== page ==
By Mohammad Mazhari

Biden faces tough task in bridging divides and advancing policies, Hunter predicts 

November 8, 2020 - 0:5

TEHRAN - Shireen Tahmaasb Hunter, a professor of political science at Georgetown University, says Joe Biden will face a “tough task in bridging the divides" in the American society, noting that "economic, cultural, and racial divisions in America have widened."

Hunter also predicts that with a Republican-dominated Senate, Biden will face difficulties to advance his campaign policies. 
“Republicans have kept the Senate, which would make the task of affecting economic and other changes more difficult,” Hunter tells the Tehran Times.


The following is the text of the interview:


Q: It seems that the November 3 election has turned into a controversial issue. Why does this election call into question whether America can preserve its democracy?

A:  Every time an election is close, as is the case with the 2020 elections, the likelihood of controversy increases. In such an election, every single vote count and a few votes can determine the fate of the elections. This is why Biden wants all votes counted, and Trump, where he is ahead, wants counting to stop. So far, the Supreme Court has not expressed any judgment on this matter.


Q: How do you read Trump's behavior when he questions the vote-counting process? Is he an exception in America's history?

A: Trump's personal behavior is certainly an aberration. However, some of his policies, like a desire to put American interests ahead of internationalist goals, prevent America's trading partners from taking advantage of it. His nationalistic discourse is not aberrations and reflects deeper trends.


Q: Regardless of who will win the election, how will the U.S. heal the rifts in which the society has been divided into two opposite groups?

A: Clearly, in recent years, economic, cultural, and racial divisions in America have widened. However, the perception of such a divide is stronger than its reality. The media generally focuses on the extremists in each camp and ignores the moderates. Nevertheless, Biden faces a tough task in bridging these divides. Republicans have kept the Senate, which would make the task of affecting economic and other changes more difficult. However, it also seems that both parties' extreme wings have realized that they need to make some concessions. Therefore, there might be a chance to reach a middle ground on many issues.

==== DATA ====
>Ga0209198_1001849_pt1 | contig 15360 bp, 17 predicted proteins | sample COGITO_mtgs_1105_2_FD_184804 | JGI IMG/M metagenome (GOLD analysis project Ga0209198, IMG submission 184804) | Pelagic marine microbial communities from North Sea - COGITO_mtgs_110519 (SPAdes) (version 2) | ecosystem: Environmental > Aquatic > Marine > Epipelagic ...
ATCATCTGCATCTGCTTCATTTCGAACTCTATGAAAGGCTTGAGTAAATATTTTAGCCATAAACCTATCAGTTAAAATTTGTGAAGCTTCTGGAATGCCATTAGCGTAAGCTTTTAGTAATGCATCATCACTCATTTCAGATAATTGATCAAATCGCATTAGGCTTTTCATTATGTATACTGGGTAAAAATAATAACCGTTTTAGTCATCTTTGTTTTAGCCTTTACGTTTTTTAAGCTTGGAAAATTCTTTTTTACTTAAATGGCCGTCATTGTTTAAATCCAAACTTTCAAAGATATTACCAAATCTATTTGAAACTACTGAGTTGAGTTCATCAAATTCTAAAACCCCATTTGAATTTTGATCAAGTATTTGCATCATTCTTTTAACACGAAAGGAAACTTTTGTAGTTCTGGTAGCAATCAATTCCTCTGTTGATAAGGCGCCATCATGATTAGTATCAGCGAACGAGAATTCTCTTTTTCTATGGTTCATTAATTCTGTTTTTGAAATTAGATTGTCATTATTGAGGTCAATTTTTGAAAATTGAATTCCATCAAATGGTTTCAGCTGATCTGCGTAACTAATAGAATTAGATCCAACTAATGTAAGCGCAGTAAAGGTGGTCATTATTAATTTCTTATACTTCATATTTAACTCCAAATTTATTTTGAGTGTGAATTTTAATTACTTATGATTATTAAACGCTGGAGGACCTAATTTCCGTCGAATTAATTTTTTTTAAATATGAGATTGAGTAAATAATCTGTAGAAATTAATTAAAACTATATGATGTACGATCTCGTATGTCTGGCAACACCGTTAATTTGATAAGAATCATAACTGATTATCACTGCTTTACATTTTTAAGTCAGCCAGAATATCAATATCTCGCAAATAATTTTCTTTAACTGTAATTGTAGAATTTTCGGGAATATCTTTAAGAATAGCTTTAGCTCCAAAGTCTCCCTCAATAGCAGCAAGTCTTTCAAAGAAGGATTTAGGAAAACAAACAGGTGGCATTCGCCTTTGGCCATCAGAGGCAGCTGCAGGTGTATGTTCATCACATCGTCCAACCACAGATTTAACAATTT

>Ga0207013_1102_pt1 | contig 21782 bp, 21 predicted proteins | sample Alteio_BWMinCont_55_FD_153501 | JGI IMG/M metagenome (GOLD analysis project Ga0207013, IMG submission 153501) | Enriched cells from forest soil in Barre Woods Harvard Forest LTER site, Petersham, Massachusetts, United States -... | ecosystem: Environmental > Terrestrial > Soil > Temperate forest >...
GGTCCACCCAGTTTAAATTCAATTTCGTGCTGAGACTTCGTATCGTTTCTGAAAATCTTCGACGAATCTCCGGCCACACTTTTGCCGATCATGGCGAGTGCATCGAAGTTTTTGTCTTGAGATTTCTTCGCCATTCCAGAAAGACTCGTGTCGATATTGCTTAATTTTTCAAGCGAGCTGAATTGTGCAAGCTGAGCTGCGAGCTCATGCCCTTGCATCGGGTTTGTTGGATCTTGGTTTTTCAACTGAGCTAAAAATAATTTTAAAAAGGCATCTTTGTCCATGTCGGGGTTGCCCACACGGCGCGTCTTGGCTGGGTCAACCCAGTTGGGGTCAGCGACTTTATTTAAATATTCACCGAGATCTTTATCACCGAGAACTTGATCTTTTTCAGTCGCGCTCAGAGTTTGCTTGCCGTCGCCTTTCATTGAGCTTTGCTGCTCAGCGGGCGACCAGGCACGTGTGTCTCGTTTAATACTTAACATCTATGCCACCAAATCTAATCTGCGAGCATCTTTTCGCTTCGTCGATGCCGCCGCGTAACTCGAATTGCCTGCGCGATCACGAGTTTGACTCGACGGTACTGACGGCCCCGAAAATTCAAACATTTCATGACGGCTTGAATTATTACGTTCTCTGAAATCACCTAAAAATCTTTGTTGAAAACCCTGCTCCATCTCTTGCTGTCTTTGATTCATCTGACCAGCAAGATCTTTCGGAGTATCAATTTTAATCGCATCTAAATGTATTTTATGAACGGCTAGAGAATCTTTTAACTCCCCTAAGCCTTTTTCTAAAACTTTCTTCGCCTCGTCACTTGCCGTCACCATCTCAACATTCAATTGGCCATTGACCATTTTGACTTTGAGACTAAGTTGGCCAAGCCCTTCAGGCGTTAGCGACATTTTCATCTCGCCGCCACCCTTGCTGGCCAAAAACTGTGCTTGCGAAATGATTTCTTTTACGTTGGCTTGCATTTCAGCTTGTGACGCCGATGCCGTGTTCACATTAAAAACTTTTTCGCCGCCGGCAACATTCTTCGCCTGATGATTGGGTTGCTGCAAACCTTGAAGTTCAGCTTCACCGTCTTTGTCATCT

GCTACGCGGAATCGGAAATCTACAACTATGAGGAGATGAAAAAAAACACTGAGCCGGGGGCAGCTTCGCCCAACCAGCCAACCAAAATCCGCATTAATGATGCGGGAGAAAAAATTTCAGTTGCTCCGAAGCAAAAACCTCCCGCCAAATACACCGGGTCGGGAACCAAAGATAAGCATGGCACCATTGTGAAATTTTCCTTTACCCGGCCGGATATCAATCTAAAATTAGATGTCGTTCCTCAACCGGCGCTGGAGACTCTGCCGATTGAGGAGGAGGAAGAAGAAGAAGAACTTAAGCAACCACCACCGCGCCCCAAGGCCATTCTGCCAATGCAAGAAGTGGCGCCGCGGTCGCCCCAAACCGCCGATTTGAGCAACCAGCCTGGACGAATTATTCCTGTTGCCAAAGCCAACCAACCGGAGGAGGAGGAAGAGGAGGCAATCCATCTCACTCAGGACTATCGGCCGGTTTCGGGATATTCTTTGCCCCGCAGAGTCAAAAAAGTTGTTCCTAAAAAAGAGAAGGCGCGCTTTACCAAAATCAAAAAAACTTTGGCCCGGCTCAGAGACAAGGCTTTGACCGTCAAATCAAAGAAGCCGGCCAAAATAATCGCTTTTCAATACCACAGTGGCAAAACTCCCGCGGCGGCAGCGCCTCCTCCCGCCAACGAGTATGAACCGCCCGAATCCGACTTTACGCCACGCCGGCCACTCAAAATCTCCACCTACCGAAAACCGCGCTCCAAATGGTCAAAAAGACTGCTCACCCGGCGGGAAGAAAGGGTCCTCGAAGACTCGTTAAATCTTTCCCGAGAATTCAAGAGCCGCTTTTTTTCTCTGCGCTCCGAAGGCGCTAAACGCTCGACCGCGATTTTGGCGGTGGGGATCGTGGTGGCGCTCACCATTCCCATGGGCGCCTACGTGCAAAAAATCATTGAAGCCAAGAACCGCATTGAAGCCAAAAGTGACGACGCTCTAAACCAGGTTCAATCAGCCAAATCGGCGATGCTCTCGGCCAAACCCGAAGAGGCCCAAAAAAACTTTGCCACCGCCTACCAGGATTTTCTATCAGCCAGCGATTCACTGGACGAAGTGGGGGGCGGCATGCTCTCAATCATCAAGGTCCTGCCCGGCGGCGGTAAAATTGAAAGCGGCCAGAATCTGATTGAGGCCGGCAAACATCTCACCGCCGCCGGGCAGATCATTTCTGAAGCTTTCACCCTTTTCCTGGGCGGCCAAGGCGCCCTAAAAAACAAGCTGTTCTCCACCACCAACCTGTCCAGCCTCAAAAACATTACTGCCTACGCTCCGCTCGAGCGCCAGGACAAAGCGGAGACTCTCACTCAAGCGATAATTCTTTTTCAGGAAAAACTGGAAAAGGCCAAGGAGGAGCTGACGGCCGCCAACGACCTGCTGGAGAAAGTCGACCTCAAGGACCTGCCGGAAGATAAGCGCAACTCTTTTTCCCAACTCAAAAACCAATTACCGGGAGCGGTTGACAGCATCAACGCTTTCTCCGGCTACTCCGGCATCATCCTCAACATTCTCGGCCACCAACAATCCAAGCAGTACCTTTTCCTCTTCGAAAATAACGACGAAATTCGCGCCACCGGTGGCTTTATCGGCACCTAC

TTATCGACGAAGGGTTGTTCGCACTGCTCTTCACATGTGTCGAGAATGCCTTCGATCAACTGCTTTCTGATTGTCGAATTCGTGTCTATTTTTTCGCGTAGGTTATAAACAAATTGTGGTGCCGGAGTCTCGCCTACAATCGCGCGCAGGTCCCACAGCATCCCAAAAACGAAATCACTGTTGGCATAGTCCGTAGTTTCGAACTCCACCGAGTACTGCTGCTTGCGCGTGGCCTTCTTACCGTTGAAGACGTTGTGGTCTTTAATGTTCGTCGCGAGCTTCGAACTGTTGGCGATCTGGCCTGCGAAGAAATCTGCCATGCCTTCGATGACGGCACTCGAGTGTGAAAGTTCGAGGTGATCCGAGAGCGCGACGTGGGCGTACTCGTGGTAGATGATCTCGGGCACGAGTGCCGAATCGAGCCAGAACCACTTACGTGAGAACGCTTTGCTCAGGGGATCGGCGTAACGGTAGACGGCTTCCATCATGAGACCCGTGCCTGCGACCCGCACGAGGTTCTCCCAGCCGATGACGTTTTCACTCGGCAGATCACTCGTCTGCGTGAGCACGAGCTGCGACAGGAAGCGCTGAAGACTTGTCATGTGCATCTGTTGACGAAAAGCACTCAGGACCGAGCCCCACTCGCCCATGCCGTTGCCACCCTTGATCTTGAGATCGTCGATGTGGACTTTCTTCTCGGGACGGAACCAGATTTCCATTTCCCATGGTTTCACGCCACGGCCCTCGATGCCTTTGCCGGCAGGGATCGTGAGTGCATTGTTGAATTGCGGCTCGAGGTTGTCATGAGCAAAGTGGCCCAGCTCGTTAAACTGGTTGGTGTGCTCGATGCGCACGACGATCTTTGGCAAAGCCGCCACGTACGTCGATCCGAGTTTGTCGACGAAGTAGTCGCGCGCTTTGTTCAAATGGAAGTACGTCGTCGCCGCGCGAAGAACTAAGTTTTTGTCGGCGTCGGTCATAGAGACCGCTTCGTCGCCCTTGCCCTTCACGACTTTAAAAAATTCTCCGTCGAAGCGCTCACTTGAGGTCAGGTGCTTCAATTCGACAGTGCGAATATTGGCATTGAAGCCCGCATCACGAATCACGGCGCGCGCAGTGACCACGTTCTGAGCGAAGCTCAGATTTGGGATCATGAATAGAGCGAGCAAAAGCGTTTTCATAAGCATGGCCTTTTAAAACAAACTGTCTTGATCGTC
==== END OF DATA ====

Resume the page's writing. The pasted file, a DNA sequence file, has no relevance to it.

Also, Biden is a professional politician with long experience as a senator and would be better able to reach compromises with the Republicans.


Q: Do you agree that the Supreme Court has an outsized role in elections because it has become politicized? Is there any guarantee that the members of the Supreme Court be unbiased?

A: The president nominates and does not appoint Supreme Court judges. Their appointment requires Senate's approval. As to being political, everything in life, to some degree, is political because people compete for power and privilege. There is no guarantee that judges would vote in a non-partisan spirit. Burt judges, too, must keep their own reputation in mind and contend with public opinion. They cannot vote in ways that go completely against evidence. Such behavior would discredit them.


Q: It seems that the president in the American political structure has vast authority that may tempt him to exploit the power to serve his interests. The president nominates Supreme Court members, which has a key role in the elections in controversial cases. What is your comment?

A: The president has great constitutional powers. However, many of his/her decisions must be approved by Congress. There is the risk of abuse, but not to the extent of threatening democracy. Many of the comments made in this regard in the media derive from partisan politics. Nevertheless, democracy needs vigilance. Trump's defeat shows that, at least for now, Americans reject any abuse of presidential powers.

Q: Don't you think that the electoral system is threatening democracy in the United States as there have been candidates who have won popular votes but lost in the Electoral College.

A: The Electoral College was established so that states with smaller populations could also have a role in deciding who should be president. Otherwise, always states like New York, California, Texas, and Florida would determine elections' results. Given demographic and economic disparities among states, the Electoral College is a balancing mechanism. For instance, without the Electoral College, rural areas and small towns would have no say in deciding elections' results. There is a difference between democracy and majority rule.

Comments

  • 2020-11-08 07:20
    A very decent interview with good questions and excellent answers.

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